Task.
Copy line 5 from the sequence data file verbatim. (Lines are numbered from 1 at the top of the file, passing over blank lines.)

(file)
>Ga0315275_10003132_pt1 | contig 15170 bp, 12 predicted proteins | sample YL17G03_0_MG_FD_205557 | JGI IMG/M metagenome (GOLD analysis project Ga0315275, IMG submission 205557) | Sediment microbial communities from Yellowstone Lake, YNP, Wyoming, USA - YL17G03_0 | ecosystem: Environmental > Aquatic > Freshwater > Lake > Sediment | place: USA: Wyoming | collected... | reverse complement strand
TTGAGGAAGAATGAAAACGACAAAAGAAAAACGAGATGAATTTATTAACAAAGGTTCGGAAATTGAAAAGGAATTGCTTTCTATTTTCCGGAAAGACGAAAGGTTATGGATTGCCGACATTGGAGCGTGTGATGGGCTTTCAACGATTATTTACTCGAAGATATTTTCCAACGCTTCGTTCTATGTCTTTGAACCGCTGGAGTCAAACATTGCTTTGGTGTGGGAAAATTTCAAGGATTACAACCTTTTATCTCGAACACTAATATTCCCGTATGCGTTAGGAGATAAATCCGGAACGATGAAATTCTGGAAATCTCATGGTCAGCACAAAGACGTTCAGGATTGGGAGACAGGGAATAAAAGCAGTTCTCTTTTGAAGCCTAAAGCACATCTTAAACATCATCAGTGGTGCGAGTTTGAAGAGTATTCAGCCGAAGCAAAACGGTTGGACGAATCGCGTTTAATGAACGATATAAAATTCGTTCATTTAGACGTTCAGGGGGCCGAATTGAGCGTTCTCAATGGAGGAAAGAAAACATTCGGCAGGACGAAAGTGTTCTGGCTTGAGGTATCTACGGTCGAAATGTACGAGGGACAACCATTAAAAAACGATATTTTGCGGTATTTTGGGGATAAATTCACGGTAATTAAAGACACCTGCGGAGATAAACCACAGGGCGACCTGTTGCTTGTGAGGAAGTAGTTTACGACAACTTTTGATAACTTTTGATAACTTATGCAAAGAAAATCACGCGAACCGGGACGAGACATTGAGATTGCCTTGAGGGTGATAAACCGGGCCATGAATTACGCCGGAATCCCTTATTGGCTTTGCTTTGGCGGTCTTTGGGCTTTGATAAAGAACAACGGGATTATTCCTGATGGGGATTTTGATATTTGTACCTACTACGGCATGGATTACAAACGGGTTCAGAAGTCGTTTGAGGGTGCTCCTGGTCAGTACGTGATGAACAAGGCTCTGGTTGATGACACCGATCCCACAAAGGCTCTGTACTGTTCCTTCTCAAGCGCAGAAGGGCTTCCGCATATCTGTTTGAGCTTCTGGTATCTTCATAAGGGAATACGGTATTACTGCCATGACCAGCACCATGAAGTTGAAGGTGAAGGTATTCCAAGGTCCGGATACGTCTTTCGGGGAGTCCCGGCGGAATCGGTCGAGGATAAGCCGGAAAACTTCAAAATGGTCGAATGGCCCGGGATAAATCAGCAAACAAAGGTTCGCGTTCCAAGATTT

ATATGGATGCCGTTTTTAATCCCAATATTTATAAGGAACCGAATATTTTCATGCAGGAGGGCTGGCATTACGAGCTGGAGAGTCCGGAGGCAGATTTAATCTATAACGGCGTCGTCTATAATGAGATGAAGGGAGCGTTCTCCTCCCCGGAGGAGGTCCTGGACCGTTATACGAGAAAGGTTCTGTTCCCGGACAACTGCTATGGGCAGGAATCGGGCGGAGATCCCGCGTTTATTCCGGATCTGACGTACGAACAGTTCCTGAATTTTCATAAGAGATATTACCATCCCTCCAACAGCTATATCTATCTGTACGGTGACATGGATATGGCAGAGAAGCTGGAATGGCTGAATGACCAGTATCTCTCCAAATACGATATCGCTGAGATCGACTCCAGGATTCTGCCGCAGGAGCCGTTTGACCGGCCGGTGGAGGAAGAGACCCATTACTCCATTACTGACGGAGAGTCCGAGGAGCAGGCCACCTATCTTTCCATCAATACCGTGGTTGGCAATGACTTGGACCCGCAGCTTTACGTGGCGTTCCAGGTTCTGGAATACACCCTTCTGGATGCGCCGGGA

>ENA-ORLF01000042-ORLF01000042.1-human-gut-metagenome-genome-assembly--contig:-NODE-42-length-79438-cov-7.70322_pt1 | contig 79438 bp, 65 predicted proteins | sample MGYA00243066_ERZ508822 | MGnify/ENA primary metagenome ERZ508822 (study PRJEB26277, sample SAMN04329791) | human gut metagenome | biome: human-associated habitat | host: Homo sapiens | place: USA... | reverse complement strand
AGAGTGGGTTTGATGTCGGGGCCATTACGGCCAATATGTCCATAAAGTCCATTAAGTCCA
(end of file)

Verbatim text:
AGAGTGGGTTTGATGTCGGGGCCATTACGGCCAATATGTCCATAAAGTCCATTAAGTCCA